Attachment Style, Friendship Quality and the Mediating Effect of Communication Skills in Young Adults Friendship: Literature Review

Ai Shin lim, Elijah E. T. Khoo, Ranon Earn Yueh


Bowlby’s attachment theory (1973, 1980, 1982) postulated that the prototypes for adult attachment styles are based on their infancy experiences with the primary care-givers. Such experiences give rise to what Bretherton (1990) called the internal working models, constituting views of self and others as a consequence of individuals’ relationships history. Bretherton (1990) further argued that the internal working models are rules, schemas or scripts that sum up a person’s past experiences. Closely related are Kobak and Hazan (1991) postulation that these models will influence the quality of close relationships that individuals develop later in life as they determine how individuals interpret and react in social situations. Furthermore, Batholomew and Horowitz (1991) conceptualized individuals’ differences in attachment into a four-category description styles (secure, preoccupied, dismissing and fearful). Various studies have shown that securely attached people usually communicate better, have higher quality friendship relationships and enjoy more intimacy and satisfaction in their relationships when compared to the insecurely attached group of people. Reis and Shaver (1998) showed that secure people self-disclose more than insecure individuals, leading to greater intimacy in their friendship relationships while anxious and avoidant people who have negative view of others tend to self-disclose less, leading to lower level of intimacy in their friendship relationships. Reis and Shaver (1988) and Kerns (1994) concurred  that appraisal of friendship quality involves reciprocity, self-disclosure and responsiveness from both parties.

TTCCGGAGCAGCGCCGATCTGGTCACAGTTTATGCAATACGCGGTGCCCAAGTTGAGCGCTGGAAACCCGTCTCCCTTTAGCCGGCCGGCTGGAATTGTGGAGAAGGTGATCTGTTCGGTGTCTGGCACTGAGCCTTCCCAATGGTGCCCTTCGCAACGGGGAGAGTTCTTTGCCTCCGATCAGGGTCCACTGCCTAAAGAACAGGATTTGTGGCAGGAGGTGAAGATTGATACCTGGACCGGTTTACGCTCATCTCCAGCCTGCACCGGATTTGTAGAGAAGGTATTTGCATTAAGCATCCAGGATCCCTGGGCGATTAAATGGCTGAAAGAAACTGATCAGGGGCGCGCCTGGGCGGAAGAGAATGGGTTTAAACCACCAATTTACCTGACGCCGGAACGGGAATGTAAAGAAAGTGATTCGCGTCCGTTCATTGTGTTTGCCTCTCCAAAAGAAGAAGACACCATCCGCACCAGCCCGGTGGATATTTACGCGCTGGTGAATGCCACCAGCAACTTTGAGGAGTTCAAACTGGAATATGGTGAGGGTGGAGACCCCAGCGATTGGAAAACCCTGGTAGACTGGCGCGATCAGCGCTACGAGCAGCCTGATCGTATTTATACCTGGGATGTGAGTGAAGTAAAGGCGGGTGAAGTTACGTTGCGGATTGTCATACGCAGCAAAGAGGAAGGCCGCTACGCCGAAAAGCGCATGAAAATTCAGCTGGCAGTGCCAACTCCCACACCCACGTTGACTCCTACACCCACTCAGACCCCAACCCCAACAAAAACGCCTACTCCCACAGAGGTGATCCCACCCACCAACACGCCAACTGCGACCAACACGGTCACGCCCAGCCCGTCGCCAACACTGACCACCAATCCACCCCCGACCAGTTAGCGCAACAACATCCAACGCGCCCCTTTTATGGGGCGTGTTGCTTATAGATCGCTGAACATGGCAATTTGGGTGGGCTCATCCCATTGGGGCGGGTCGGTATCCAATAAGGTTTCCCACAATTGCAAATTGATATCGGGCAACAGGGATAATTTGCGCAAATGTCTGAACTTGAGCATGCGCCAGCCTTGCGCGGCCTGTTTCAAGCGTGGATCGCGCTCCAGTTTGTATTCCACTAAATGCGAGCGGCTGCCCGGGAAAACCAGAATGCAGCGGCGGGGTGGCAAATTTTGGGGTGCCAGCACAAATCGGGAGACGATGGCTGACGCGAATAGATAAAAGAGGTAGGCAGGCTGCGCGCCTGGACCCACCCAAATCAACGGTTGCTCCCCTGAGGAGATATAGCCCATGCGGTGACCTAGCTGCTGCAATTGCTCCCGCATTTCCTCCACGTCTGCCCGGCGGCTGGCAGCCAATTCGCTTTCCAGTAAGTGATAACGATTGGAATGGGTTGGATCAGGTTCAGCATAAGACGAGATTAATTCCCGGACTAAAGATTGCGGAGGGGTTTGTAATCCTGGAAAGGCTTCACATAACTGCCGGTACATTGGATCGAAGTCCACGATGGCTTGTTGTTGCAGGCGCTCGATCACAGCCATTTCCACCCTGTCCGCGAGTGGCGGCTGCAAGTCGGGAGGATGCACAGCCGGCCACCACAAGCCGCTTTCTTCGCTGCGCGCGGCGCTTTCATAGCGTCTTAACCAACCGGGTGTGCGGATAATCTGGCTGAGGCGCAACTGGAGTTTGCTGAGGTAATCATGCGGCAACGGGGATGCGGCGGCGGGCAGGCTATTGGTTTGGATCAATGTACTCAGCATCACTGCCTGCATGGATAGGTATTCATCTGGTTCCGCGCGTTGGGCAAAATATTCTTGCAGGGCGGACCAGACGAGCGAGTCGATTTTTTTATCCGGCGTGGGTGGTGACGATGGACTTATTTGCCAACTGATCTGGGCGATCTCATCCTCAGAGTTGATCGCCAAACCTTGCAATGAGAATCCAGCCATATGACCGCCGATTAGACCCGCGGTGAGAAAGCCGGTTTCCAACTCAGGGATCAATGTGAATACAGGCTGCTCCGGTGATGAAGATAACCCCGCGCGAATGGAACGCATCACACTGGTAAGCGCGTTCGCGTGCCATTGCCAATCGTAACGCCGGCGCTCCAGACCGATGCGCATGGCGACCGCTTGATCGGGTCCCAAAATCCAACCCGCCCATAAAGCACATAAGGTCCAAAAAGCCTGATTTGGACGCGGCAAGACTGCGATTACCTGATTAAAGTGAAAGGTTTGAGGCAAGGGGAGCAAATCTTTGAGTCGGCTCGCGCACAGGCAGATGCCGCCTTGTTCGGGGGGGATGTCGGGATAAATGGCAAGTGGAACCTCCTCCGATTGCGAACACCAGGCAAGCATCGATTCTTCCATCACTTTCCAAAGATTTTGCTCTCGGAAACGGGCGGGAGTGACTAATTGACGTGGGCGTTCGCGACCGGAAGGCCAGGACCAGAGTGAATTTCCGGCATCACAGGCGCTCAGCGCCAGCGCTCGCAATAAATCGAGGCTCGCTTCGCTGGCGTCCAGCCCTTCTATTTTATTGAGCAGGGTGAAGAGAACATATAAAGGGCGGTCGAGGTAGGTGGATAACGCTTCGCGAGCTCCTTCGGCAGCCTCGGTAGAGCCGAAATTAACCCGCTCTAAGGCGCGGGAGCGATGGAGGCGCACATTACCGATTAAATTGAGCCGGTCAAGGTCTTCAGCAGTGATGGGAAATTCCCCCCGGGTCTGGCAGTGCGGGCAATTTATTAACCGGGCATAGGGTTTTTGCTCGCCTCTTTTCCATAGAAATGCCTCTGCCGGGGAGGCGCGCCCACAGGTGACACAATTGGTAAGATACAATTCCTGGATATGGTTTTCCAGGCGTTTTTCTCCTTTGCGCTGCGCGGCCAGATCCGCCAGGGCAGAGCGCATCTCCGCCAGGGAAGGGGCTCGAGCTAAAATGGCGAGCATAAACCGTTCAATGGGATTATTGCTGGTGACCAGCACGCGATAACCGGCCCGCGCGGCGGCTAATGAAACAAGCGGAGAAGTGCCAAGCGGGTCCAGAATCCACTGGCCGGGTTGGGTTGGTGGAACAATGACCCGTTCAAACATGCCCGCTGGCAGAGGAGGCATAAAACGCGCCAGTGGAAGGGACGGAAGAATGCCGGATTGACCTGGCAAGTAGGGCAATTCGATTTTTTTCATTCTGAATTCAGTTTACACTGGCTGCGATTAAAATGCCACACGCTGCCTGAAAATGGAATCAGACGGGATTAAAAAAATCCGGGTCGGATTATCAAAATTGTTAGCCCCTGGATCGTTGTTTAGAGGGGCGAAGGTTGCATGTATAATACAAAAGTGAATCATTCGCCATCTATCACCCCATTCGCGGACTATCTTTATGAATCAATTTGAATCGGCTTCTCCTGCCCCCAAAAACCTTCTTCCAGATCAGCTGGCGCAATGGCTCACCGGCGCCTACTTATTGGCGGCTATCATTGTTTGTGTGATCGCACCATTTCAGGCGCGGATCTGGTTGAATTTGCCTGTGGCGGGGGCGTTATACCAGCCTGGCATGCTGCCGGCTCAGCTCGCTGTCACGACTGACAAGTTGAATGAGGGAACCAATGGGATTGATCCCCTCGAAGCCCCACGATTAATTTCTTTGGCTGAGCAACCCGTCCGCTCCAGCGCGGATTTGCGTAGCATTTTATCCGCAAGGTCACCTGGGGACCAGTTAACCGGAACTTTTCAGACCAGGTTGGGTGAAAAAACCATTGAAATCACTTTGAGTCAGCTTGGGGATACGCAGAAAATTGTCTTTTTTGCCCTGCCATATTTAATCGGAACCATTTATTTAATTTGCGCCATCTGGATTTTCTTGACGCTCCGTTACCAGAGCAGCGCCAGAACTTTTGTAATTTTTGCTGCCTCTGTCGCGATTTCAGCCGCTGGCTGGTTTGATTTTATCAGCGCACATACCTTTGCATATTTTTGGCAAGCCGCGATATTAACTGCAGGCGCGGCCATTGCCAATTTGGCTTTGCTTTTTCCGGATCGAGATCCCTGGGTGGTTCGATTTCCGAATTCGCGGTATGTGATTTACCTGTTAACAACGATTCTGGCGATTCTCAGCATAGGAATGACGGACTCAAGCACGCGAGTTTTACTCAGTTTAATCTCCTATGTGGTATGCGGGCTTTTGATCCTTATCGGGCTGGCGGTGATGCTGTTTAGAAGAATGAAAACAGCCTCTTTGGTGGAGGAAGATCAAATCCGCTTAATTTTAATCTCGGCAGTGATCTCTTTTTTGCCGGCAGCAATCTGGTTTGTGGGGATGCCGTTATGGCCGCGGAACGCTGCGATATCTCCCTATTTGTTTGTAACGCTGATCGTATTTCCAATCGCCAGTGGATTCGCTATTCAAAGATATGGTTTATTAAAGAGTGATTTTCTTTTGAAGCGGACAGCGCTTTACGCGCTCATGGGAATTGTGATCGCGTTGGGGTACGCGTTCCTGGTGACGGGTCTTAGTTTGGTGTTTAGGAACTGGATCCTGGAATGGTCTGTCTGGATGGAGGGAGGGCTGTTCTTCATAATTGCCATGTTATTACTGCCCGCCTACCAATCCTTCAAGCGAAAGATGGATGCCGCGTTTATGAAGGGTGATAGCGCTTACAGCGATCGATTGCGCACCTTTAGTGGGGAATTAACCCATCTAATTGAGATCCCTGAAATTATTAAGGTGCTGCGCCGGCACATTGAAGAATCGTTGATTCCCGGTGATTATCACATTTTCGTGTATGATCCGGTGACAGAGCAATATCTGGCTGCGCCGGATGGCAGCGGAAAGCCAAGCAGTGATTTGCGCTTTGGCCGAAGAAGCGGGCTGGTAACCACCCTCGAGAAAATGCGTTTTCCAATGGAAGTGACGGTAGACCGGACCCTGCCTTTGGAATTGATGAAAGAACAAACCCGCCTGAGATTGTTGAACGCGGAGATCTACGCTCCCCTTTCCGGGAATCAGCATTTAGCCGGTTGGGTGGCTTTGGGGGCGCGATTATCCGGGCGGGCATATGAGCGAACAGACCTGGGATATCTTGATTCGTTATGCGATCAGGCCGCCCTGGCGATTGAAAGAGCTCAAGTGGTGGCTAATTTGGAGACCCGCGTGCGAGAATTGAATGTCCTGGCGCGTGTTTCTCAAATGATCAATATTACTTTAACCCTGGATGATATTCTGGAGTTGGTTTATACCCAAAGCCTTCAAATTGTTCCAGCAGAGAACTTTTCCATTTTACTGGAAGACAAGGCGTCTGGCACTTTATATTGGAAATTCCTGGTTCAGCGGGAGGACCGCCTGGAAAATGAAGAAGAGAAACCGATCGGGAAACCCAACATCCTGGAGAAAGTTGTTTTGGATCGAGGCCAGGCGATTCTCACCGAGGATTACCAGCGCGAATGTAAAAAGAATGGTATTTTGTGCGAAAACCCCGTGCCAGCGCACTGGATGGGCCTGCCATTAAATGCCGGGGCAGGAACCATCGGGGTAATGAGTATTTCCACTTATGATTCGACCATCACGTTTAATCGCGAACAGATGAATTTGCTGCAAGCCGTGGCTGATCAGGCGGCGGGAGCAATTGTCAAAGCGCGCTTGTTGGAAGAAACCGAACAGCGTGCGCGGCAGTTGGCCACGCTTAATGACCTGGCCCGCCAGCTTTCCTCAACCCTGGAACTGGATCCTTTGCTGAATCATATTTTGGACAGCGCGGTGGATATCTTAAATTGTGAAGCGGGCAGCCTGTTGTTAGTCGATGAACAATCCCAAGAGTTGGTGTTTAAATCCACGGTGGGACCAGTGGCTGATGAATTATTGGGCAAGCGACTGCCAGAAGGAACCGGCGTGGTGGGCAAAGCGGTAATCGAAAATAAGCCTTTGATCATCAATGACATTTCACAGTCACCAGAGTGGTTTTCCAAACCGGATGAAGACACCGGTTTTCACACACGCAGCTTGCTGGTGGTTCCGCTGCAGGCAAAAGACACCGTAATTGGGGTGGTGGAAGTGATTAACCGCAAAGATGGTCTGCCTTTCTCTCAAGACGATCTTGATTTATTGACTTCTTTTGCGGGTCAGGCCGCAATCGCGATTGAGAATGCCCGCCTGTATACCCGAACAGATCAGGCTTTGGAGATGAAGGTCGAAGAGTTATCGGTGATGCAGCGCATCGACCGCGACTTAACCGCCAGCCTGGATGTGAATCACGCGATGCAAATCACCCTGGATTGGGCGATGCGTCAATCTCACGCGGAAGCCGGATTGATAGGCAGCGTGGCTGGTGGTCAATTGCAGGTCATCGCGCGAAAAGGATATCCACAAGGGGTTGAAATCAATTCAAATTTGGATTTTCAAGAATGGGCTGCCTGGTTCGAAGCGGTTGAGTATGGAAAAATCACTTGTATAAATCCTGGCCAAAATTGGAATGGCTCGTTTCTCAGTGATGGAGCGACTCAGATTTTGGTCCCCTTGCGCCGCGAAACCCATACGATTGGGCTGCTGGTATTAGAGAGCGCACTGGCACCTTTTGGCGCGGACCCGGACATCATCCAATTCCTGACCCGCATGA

However,  there is much lack of studies on the influence of attachment style of friends in a dyadic friendship relationship. 

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